Catholic Contextual urban Theology, Mimetic Theory, Contemplative Prayer. And other random ramblings.

Monday, 18 December 2017

Sermon at Parish Mass Advent 3 2014

Isaiah 61.1-4,8-11
1 Thessalonians 5.16-24
John 1.6-8,19-28

The gospel reading this morning is edited. It’s two separate bits from the great opening of John’s Gospel, “In the beginning was the Word”, lifted out and put together, so that we read the account of John the Baptist as a continuous story. The Baptist’s story is framed by the bigger story, the story of the Word made flesh, the true light that enlightens everyone.
John the Baptist is a sub-plot in the story of who Jesus is. Without Jesus, there would have been no John, and the entire point of John is to point to Jesus. He is not himself the light, but has come to testify to the light.
And it’s important that John knows this. He can’t bear witness to Jesus if he thinks that it’s all about himself instead. This is why he is so insistent in saying who he is not: not the Messiah, not Elijah, not the Prophet.
Instead, he describes himself in Isaiah’s words, ‘the voice of one crying out in the wilderness, “make straight the way of the Lord”’. Just a voice. A voice speaks, and then is carried away on the wind and is gone. It is transitory. John seeks no permanence for himself. He is not starting a John the Baptist movement. He knows that his task is to speak to his time and place, and then to stand aside for the One who is to come after him.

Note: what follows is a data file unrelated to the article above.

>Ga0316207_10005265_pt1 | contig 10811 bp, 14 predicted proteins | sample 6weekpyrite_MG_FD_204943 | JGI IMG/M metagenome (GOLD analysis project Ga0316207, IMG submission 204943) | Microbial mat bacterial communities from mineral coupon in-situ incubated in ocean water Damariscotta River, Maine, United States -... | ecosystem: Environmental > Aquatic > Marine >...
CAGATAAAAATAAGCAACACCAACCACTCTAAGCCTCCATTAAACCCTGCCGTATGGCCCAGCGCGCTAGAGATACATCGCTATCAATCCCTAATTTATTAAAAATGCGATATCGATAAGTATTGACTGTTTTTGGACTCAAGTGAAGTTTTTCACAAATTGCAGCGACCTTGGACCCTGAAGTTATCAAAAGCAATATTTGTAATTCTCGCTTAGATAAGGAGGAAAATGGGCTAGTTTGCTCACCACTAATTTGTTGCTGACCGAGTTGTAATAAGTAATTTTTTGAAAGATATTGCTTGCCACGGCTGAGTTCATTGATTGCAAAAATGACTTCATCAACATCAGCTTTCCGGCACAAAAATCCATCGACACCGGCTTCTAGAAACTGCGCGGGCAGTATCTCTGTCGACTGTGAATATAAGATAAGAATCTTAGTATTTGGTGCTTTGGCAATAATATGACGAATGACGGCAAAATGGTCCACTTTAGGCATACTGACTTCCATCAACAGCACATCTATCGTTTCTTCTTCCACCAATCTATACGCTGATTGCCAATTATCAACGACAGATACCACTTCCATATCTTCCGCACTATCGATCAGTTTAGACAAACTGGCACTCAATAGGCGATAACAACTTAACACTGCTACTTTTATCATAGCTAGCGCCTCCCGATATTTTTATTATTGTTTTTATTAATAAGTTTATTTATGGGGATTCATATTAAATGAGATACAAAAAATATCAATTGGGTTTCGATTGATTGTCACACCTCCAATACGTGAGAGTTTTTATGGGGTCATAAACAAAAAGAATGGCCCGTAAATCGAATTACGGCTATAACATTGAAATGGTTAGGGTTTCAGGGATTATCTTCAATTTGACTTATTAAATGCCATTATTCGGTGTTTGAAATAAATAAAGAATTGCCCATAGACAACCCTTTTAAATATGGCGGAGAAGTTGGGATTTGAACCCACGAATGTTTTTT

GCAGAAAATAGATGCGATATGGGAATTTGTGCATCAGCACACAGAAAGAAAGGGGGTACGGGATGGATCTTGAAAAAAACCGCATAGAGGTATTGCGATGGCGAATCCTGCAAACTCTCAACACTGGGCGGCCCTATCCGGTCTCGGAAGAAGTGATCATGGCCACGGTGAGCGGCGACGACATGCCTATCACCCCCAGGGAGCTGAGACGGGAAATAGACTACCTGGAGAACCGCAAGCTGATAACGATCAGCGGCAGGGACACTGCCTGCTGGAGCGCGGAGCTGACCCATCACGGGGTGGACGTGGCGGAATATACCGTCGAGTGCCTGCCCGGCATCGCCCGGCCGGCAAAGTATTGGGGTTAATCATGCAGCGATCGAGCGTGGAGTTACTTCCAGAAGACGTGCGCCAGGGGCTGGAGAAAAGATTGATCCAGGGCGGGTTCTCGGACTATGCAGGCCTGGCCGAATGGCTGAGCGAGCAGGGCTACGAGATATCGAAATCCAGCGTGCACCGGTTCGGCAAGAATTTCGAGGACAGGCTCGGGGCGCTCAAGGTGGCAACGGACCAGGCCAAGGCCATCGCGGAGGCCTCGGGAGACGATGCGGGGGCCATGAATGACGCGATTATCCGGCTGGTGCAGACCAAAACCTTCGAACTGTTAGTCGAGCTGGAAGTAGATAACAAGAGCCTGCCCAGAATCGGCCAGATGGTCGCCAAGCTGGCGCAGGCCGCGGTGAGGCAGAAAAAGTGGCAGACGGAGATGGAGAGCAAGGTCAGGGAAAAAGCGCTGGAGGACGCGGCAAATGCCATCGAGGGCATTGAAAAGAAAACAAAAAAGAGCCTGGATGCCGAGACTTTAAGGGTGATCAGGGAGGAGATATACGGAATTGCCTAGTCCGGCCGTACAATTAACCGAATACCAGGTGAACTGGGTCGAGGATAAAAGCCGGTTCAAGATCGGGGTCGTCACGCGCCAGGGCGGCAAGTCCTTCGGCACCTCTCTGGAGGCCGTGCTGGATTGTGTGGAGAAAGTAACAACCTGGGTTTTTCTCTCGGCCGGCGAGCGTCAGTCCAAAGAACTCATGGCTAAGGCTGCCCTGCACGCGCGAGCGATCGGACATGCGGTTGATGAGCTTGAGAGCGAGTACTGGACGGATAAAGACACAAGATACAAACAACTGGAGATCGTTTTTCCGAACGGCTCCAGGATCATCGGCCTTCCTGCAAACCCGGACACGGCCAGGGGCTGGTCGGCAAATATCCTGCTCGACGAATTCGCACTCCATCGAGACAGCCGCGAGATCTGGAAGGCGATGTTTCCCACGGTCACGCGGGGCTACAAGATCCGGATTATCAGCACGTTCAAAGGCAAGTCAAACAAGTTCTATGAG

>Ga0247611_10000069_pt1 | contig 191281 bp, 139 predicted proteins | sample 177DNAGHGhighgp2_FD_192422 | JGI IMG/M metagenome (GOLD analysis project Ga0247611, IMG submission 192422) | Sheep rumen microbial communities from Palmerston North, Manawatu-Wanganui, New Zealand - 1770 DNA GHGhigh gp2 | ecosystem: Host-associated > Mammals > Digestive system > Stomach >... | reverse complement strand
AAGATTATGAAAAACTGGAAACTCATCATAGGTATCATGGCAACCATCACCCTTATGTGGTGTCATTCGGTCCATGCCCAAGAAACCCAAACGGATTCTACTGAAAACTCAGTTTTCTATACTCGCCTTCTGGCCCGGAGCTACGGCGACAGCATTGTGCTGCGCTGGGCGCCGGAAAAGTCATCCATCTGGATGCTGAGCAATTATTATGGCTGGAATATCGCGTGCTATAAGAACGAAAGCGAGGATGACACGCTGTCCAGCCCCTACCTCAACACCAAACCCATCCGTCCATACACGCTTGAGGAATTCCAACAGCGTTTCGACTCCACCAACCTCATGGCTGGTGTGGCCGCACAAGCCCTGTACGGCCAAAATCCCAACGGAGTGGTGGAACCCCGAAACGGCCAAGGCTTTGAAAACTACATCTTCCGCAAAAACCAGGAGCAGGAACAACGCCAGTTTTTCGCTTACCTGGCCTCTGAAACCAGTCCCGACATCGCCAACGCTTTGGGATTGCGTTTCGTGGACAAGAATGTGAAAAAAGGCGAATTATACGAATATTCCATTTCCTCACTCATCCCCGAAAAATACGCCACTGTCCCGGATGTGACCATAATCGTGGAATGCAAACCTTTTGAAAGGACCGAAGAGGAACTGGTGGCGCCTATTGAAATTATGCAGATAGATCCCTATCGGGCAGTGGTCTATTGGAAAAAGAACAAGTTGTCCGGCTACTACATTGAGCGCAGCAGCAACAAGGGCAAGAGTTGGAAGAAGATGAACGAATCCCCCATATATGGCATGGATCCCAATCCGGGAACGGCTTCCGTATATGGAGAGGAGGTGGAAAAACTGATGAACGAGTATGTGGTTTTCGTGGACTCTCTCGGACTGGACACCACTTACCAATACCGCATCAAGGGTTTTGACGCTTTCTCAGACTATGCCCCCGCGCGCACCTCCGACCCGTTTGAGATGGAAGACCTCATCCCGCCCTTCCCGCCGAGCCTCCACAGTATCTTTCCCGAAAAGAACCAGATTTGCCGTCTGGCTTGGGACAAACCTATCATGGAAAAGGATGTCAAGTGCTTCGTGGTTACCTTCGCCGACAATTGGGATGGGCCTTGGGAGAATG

There are parallels between John’s mission and the mission of the Church. Today’s Collect, the opening prayer, refers to this:
“O Lord Jesus Christ, who at your first coming sent your messenger to prepare your way before you: grant that the ministers and stewards of your mysteries may likewise so prepare and make ready your way.”
The “ministers and stewards of your mysteries” are in the first place the bishops, priests and deacons of the Church. But, in the broader sense, we are all stewards of the mysteries of Christ. Every member of the Church is an ambassador for Jesus, and each one of us has the task of preparing the way for him in our own life and work, in our families and communities, in whatever way is appropriate to our state of life.
And today the Church prays that we may do this like John the Baptist. “grant that [we] may likewise so prepare and make ready your way”. Sometimes it’s said that we should be careful what we pray for, as we might get it. Well, this is a challenging prayer.
It means, firstly, that our story is set in the bigger story, the story of Jesus. There would be no Church if it were not for Jesus. Our task is to point to him and not to ourselves.
A Church that gets caught up in its own internal agenda is failing to prepare and make ready the way of Jesus. When that happens, the Church becomes the story, instead of Jesus. And the story then is so often one of conflict and other human stuff. Where’s the good news? It’s been lost in the row.
Secondly, the Church, like John, is to seek no permanent structures or institutions. True, the Church does have an eternal permanence, in Christ, but in this passing age its expressions are to be adapted to the needs of the time. Its mission it is to be like a voice crying in the wilderness.